Commissioner Michael O’Rielly blasted the concept of a nationalized 5G network this week. Speaking to the audience at the CTIA 5G event Wednesday, part of GSMA Thrive this week, he acknowledged this was likely to be his last official speech as a public servant, after working for the federal government for 27 years, the past seven at the FCC.
He called the concept of a government-sponsored wholesale wireless network a “completely indefensible proposal” that has been repeatedly floated and rejected. “Now, it seems to be under consideration once again by some at the highest levels of our government. It’s a horrible idea that must be dismissed.”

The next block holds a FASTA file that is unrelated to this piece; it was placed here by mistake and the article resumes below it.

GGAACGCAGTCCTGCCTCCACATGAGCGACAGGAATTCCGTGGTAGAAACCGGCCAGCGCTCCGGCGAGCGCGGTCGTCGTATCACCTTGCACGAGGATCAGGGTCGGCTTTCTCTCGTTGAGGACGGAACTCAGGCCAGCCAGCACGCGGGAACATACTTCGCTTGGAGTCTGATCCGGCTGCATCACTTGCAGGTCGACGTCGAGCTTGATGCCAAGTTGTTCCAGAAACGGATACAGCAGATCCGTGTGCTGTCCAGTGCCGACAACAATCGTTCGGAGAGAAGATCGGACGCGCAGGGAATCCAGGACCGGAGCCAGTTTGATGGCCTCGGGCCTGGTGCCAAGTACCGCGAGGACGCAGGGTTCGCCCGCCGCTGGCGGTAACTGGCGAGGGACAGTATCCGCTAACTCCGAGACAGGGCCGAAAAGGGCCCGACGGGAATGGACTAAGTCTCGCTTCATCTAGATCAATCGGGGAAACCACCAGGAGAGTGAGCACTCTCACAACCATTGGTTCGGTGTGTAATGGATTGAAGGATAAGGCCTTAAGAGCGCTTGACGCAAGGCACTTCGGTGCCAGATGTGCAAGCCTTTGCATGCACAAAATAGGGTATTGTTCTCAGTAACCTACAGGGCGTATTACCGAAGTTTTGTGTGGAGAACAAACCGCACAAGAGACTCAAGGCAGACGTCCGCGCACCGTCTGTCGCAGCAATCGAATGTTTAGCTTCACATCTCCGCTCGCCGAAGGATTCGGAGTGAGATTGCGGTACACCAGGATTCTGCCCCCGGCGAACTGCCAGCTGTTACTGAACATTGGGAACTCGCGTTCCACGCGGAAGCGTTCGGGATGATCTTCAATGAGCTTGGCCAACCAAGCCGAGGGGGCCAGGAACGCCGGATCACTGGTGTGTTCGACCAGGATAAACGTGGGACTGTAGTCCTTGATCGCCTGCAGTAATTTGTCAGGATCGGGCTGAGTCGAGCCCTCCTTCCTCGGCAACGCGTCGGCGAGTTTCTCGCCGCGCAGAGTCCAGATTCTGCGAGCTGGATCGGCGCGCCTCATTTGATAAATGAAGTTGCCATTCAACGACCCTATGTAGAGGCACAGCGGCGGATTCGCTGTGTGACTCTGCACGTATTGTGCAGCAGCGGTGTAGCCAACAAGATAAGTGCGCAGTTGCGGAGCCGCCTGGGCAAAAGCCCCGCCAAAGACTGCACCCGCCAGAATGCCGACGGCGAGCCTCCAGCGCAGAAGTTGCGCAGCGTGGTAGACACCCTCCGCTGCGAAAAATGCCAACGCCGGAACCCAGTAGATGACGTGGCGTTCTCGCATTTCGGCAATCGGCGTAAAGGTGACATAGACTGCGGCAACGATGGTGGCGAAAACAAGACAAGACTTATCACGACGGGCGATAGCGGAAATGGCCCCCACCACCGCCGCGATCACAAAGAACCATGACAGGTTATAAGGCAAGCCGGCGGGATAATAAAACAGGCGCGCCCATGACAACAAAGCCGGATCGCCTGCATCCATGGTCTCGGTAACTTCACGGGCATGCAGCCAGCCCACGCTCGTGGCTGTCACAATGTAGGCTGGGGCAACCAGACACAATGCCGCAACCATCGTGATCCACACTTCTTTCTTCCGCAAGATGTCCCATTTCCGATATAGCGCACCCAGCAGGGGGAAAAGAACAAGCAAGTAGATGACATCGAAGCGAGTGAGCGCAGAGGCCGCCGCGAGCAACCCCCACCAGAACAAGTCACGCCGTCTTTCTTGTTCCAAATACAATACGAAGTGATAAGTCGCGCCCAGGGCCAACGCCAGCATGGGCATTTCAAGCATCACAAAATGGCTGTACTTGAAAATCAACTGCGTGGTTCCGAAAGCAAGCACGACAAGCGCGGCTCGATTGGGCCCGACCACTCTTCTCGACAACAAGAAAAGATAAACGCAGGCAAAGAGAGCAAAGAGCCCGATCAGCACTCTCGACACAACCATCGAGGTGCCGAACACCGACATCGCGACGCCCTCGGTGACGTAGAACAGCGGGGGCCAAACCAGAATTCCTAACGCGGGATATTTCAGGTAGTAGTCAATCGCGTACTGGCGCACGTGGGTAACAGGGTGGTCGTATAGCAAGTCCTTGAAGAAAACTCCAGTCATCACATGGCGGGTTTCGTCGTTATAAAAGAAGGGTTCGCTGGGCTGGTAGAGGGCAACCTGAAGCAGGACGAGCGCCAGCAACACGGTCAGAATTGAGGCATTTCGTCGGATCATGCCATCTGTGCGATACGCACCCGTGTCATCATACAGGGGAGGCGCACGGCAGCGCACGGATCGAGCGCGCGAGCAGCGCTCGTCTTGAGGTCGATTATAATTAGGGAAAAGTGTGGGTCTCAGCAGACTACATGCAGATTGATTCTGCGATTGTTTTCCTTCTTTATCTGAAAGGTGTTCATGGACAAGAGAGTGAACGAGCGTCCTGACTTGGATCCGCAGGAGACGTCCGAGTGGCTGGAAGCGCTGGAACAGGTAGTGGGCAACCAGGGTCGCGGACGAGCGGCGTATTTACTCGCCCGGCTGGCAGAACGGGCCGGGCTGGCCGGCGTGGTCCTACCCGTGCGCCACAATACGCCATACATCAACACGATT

The government, said the Commissioner, should not be allowed to give valuable mid-band spectrum to a favored entity to directly compete with the private sector. He finds flaws in the notion that this is the solution to provide broadband to the entire country, especially to rural areas. “Wireless dead spots,” while shrinking every day, said O’Rielly, “exist because of the extreme terrain and extraordinary cost of deploying in these areas, and there is no evidence that this wholesale network won’t have the same problems, especially without any proven track record or relationships with any existing, active wireless tower providers.”
O’Rielly said he’s not sad about leaving the agency later this fall. He’s “very excited” for what lies ahead. He spent the first 20 years of his career working in Republican communication policy and leadership positions on Capitol Hill.
The GSMA Thrive North America conference closed Thursday.
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